Where a conviction rests significantly on a full-fledged confession by the defendant and there is testimony making out a substantial claim of involuntariness, we have held that the judge on his own motion should order a hearing on the issue of voluntariness, rule that the confession is voluntary before allowing its consideration by the jury, and submit the issue of voluntariness to the jury for reconsideration. Commonwealth v. Harris, 371 Mass. 462 , 469-474 (1976). We have in recent years questioned whether the same safeguards might not be required for inculpatory statements which fall short of a confession. See Commonwealth v. Garcia, 379 Mass. 422 , 432-434 (1980), and cases cited. There is authority that, if the trial judge has before him substantial evidence of the defendant's insanity at the time of his statements, even spontaneous inculpatory statements by a defendant while in custody are inadmissible unless it appears from the record "with unmistakable clarity" that the judge considered whether the statements were "the product of a rational intellect." Eisen v. Picard, 452 F.2d 860, 863-865 (1st Cir. 1971), cert. denied, 406 U.S. 950 (1972). The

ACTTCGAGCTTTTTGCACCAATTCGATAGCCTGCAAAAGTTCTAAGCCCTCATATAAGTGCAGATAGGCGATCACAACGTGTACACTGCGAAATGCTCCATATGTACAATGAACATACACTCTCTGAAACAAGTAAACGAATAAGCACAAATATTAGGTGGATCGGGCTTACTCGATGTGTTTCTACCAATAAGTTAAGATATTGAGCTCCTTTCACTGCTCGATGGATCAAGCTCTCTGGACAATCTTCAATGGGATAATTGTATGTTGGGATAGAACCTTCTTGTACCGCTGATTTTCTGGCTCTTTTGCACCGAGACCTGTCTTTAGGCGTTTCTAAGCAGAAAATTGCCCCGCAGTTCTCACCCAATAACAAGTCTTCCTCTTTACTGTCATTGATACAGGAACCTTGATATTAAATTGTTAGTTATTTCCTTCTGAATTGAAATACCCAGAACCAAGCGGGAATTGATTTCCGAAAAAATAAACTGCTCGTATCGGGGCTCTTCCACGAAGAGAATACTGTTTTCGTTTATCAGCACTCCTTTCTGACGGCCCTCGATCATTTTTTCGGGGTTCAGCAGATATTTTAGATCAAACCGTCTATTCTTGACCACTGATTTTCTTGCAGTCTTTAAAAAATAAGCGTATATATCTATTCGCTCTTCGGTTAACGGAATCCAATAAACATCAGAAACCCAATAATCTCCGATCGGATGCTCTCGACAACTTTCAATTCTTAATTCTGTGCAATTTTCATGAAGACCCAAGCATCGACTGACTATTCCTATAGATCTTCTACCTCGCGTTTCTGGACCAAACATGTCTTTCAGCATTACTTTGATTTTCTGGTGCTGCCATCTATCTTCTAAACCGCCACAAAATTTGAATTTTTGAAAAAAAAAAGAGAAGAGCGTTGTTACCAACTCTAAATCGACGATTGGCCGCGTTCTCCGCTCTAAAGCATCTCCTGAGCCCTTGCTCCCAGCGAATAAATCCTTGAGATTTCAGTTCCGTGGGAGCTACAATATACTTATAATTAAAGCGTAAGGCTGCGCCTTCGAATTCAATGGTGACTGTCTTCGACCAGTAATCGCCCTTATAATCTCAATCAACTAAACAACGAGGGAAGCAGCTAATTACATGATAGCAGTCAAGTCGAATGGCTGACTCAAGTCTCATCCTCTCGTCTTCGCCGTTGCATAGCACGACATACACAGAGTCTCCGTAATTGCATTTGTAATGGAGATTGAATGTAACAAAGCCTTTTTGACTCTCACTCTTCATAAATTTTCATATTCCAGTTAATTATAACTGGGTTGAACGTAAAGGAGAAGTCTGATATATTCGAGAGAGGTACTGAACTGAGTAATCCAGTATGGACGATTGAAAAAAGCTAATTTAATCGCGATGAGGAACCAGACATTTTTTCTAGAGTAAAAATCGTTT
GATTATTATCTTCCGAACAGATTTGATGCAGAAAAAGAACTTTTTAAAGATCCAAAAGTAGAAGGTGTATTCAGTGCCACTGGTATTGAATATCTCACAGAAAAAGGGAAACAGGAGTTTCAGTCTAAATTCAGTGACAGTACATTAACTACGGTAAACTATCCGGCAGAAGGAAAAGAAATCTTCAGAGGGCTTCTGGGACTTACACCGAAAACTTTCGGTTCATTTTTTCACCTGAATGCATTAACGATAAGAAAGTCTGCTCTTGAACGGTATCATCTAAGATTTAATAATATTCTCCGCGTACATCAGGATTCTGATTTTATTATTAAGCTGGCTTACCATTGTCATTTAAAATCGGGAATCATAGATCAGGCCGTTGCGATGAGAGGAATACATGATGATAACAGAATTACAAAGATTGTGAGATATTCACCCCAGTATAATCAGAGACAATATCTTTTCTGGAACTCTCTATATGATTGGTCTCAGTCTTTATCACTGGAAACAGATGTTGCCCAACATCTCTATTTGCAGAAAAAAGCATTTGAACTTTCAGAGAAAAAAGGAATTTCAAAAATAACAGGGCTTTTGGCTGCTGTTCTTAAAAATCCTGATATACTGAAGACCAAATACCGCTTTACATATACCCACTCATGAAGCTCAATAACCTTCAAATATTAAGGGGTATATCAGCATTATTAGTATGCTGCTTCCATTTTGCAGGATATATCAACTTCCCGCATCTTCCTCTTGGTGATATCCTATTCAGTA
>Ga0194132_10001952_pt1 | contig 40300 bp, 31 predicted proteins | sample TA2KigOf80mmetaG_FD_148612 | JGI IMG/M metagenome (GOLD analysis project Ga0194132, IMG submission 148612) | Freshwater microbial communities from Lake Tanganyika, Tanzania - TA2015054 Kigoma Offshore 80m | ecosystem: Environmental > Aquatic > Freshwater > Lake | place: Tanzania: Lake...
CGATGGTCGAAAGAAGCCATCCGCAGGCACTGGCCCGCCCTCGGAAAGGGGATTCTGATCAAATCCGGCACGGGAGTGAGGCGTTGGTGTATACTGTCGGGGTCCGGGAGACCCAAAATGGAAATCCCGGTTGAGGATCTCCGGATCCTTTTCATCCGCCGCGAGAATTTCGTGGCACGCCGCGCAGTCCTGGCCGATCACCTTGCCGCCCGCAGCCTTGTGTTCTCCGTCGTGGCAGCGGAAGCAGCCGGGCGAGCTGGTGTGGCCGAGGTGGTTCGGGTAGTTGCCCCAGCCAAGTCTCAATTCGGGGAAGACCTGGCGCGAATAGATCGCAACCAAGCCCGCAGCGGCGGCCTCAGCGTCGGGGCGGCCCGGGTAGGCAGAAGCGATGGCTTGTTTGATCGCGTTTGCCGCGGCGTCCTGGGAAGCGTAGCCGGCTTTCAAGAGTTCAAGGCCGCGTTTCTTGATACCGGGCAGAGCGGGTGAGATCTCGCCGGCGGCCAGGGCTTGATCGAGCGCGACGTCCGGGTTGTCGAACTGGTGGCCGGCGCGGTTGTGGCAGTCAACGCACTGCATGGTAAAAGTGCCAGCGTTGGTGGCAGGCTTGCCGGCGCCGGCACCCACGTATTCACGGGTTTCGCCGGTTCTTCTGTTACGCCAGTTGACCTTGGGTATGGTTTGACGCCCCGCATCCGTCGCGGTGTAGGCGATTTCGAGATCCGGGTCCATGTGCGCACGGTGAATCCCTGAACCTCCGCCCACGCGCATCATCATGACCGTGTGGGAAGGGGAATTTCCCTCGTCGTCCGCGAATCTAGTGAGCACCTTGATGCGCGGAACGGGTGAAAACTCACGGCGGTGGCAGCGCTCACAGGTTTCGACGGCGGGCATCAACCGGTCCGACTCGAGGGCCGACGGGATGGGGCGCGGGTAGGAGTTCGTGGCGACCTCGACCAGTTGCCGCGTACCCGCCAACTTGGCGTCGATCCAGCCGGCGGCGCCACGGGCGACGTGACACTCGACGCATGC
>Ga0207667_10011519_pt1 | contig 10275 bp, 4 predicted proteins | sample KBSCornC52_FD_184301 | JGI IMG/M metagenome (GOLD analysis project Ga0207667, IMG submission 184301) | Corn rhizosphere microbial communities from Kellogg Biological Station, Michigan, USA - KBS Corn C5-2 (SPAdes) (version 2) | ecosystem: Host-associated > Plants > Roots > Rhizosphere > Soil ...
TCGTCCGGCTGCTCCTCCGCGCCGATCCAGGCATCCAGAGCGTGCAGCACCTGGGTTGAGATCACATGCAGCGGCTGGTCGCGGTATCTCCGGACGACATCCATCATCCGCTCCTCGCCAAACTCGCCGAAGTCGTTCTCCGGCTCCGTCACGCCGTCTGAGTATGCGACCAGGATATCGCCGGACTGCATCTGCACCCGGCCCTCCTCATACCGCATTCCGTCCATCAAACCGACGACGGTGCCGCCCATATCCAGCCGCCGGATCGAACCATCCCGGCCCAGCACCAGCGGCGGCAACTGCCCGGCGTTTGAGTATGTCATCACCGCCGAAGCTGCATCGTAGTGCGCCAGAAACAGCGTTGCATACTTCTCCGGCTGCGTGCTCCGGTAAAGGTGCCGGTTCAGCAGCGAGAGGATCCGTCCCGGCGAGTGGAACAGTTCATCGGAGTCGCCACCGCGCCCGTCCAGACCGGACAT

present record makes no such showing, but the main evidence of the defendant's insanity was not introduced until after the evidence of the defendant's statements. We therefore pass the question whether there was error in the admission of the statements in evidence. See Commonwealth v. Masskow, 362 Mass. 662 , 666-668 (1972).
We have recently reversed several convictions because of error in failure to submit to the jury the issue whether a "confession" was the product of a rational intellect. Commonwealth v. Cole, 380 Mass. 30 , 40 (1980). Commonwealth v. Chung, 378 Mass. 451 , 456-459 (1979). Cf. Commonwealth v. Johnston, 373 Mass. 21 , 25 (1977) (error to exclude psychiatric testimony). In the Cole case the "confession" was no more damaging to the defendant than the statements in issue in the present case. See 380 Mass. at 33 n.6. By the end of the trial there was substantial evidence of the defendant's insanity at the time he made those statements. We hold that the voluntariness of those statements should have been submitted to the jury on the judge's own motion. We do not consider the question whether the statements could instead have been admitted only for the limited purpose of assessing the defendant's criminal responsibility. See 380 Mass. at 41 n.14; Commonwealth v. Williams, 379 Mass. 600 , 605 (1980).
Other issues presented are unlikely to arise in the same way at a new trial.
Verdicts set aside.